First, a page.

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Even justified self-defense may land you in prison

Even justified self-defense may land you in prison
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None of us really hope to have to use a firearm in self-defense. However, if we do, most of us receive a great deal of training in hopes that we’ll use that gun wisely should the need arise. The goal is to not just go home to our families but also to stay out of prison.

Yet what if you use your firearm in self-defense, a jury finds that you did indeed act in self-defense, but you still land in prison?

Sounds bizarre, right?

Well, it’s the reality for one woman in Georgia.

A Bulloch County judge sentenced Ashlyn Griffin on Monday, four days after a jury returned a split verdict in her murder trial.

Monday’s afternoon sentencing hearing began with an announcement from Judge F. Gates Peed. He told both parties that he received an email from the alternate juror in the case, who had been sequestered from the remaining jurors during deliberations. The email was not read aloud in open court, nor was the juror identified, but detailed concerns of the individual about the jury which found Griffin guilty of some offenses.

Case Details 

Statesboro Police charged Griffin with murder in the shooting death of her boyfriend, Brandon McCray, in June 2020. Though the agency arrested McCray for violently assaulting Griffin in 2018, when Griffin claimed she acted in self-defense in the 2020 case, neither the police nor District Attorney Daphne Totten believed her. Totten presented the case to a grand jury in November 2020.

In November 2021, Griffin testified at her own immunity hearing, sharing with the court why she feared for her life when she shot McCray. When she stated that she didn’t want McCray to die, Assistant District Attorney Barclay Black moved for the motion for immunity to be dismissed, which Judge F. Gates Peed granted.

Now, let me jump in here to say that this makes no sense. Yes, Griffin didn’t want McCray to die, but many other people who act in self-defense cases can say the same thing. They’re not hoping the other party dies, they just don’t want to be killed themselves.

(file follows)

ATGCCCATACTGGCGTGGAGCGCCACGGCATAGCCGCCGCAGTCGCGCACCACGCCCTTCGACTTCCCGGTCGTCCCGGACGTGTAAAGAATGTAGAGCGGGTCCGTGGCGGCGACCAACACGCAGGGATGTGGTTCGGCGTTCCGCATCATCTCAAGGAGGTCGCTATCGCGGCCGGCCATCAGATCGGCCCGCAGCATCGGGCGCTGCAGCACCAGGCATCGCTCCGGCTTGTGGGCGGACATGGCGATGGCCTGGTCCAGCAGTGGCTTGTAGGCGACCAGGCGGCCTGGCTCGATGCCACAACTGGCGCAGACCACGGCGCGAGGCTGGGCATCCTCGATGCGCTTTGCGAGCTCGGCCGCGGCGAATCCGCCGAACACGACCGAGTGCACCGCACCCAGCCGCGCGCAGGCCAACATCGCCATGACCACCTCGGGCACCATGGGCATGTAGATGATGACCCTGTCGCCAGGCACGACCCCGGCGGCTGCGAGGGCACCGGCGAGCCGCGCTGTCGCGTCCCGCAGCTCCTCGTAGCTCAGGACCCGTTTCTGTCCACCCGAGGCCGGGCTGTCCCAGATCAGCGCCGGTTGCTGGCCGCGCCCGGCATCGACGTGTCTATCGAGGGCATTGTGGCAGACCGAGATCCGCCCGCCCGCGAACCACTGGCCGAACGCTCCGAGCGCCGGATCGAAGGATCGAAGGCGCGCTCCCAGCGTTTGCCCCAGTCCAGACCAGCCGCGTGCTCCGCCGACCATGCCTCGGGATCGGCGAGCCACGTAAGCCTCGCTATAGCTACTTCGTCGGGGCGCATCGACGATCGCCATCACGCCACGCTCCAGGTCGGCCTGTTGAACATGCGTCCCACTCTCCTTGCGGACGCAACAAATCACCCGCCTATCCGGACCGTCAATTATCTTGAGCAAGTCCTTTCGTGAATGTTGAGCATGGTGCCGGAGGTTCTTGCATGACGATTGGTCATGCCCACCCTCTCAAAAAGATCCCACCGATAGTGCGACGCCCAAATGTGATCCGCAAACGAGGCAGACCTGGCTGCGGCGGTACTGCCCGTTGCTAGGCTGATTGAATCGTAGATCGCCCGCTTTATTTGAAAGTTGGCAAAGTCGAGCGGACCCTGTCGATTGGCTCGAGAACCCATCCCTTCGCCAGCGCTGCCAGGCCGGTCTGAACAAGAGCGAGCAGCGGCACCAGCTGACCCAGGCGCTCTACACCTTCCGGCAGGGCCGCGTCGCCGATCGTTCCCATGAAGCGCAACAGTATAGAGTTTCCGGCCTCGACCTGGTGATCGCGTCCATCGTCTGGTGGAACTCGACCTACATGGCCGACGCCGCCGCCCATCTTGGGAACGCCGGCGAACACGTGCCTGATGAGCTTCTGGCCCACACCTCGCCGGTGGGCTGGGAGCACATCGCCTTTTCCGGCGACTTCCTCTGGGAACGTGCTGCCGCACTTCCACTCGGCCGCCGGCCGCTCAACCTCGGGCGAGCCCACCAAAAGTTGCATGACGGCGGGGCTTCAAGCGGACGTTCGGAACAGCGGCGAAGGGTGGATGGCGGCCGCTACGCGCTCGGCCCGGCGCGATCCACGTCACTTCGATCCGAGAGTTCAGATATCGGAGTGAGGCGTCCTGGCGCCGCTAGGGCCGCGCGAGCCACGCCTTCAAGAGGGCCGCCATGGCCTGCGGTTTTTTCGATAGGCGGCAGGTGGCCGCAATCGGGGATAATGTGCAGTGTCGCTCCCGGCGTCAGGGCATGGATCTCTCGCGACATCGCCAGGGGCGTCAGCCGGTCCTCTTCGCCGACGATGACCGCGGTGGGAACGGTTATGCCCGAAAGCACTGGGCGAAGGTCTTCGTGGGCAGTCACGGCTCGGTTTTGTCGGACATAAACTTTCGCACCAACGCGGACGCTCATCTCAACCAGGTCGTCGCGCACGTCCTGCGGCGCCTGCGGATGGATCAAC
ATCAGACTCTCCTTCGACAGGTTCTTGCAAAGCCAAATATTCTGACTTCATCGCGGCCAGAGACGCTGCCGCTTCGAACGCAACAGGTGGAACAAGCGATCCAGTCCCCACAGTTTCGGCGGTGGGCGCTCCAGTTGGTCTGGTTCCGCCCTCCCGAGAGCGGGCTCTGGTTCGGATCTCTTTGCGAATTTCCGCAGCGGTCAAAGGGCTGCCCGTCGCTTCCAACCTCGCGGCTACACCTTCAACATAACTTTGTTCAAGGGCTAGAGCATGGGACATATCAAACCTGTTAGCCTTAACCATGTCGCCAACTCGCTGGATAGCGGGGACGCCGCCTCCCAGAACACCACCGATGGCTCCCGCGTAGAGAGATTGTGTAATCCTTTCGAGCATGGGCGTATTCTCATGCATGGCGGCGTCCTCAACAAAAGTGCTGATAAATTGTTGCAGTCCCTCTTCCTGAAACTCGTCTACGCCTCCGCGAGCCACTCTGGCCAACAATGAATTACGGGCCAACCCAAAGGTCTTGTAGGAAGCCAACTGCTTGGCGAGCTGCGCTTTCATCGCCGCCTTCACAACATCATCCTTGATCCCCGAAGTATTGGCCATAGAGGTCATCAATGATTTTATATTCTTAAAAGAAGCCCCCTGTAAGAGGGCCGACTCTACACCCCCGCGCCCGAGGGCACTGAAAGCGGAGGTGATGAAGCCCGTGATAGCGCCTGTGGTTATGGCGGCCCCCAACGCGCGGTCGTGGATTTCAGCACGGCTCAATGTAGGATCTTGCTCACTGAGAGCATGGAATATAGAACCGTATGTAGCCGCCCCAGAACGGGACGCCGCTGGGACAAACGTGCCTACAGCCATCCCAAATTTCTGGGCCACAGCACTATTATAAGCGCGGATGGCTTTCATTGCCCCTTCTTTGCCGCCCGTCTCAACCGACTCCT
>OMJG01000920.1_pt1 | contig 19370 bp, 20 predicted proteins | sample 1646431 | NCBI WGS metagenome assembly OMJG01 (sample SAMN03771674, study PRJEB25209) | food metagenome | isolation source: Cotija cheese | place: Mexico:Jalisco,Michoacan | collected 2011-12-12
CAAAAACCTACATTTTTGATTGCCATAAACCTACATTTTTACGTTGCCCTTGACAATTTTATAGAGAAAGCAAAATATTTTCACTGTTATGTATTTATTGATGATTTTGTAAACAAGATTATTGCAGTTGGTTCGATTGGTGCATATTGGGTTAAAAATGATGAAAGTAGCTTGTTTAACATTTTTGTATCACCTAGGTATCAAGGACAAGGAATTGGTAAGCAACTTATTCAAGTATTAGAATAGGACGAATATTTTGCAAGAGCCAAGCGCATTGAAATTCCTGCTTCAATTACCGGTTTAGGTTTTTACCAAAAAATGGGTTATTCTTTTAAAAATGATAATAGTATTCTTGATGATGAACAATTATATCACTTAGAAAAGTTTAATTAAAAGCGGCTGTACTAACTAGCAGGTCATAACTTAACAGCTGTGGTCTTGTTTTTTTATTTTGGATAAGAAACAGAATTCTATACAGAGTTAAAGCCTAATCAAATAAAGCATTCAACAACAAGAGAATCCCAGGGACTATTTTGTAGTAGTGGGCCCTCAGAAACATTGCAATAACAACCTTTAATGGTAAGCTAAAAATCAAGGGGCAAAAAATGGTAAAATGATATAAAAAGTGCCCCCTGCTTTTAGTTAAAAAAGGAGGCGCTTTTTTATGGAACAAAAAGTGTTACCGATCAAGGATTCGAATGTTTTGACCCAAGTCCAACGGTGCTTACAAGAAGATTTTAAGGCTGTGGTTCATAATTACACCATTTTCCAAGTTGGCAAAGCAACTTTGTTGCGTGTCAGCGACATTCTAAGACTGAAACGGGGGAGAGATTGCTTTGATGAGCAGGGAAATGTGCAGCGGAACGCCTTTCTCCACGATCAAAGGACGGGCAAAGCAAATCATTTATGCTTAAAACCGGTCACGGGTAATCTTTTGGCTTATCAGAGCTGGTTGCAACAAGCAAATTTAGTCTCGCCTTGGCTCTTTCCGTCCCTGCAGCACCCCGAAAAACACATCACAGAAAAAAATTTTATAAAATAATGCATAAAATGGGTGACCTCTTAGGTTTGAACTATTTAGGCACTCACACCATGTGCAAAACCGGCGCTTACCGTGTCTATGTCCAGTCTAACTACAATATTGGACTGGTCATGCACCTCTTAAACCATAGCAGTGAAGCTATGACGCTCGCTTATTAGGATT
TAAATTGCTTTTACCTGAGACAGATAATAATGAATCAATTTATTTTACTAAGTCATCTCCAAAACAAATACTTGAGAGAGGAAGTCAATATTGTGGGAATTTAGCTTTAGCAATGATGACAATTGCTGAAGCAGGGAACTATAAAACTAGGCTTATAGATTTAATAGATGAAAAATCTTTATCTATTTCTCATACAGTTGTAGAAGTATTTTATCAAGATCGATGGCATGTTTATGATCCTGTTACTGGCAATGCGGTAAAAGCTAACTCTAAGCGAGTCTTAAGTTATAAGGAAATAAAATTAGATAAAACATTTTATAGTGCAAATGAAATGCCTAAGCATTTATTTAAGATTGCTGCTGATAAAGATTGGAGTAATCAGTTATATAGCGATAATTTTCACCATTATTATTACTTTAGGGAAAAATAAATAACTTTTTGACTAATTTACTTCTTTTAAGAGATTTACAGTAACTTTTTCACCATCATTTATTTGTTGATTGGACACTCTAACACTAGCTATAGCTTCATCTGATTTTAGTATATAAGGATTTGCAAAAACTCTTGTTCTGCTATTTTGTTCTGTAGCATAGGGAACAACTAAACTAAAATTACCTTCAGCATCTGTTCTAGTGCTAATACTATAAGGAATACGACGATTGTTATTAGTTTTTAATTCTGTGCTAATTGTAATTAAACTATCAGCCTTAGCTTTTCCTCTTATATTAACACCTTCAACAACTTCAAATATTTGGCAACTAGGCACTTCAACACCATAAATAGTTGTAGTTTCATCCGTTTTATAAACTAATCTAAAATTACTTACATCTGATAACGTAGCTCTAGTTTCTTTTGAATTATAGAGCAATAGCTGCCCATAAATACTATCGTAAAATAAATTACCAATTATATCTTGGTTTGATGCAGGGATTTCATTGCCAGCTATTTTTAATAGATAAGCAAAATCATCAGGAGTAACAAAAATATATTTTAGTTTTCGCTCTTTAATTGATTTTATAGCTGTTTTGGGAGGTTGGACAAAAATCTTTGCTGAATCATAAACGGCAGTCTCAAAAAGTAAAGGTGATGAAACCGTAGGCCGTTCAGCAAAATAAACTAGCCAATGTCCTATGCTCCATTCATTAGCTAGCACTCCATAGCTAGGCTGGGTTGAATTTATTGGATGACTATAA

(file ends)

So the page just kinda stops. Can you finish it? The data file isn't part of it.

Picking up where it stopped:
How that somehow warrants a motion for immunity to be dismissed is beyond me.

Moving on to the verdict itself…

A jury of twelve determined Thursday that Griffin was acting in self-defense when she killed McCray, but returned an inconsistent verdict on two other charges. Jurors said Griffin was guilty of Aggravated Assault and Possession of a Firearm During the Commission of a Felony during the same incident. Both charges are felonies and carry a one to twenty year sentence and a one to five year sentence, respectively. Georgia law requires that the Possession of a Firearm sentence run consecutively to any other sentence imposed.

So Griffin was found by the jury to have acted in self-defense, yet her shooting him still landed her in prison. She got 10 years in the slammer and another 10 years of probation for this crap.

I honestly don’t see how the jury can see it this way. Especially since it appears that Griffin was a victim of domestic abuse, which means she had ample reason to fear for her life.

I’ve looked for other circumstances for these charges, such as acting in self-defense putting other people at risk or something, and I can’t find it. The shooting happened in a private residence, after all.

It seems the aggravated assault charge stems from her acting in self-defense, which makes no sense at all.

The question we need to ask is whether this could happen to us, and that really depends on a lot of factors. However, I think we’d all do well to understand that no matter how justified we are in pulling that trigger, the criminal justice system isn’t necessarily there for us. It’s not about right and wrong but whether a prosecutor can notch another win on their belt.

Ashlyn Griffin acted in self-defense. The jury agrees.

She’s still going to prison, and the next one could be any of us.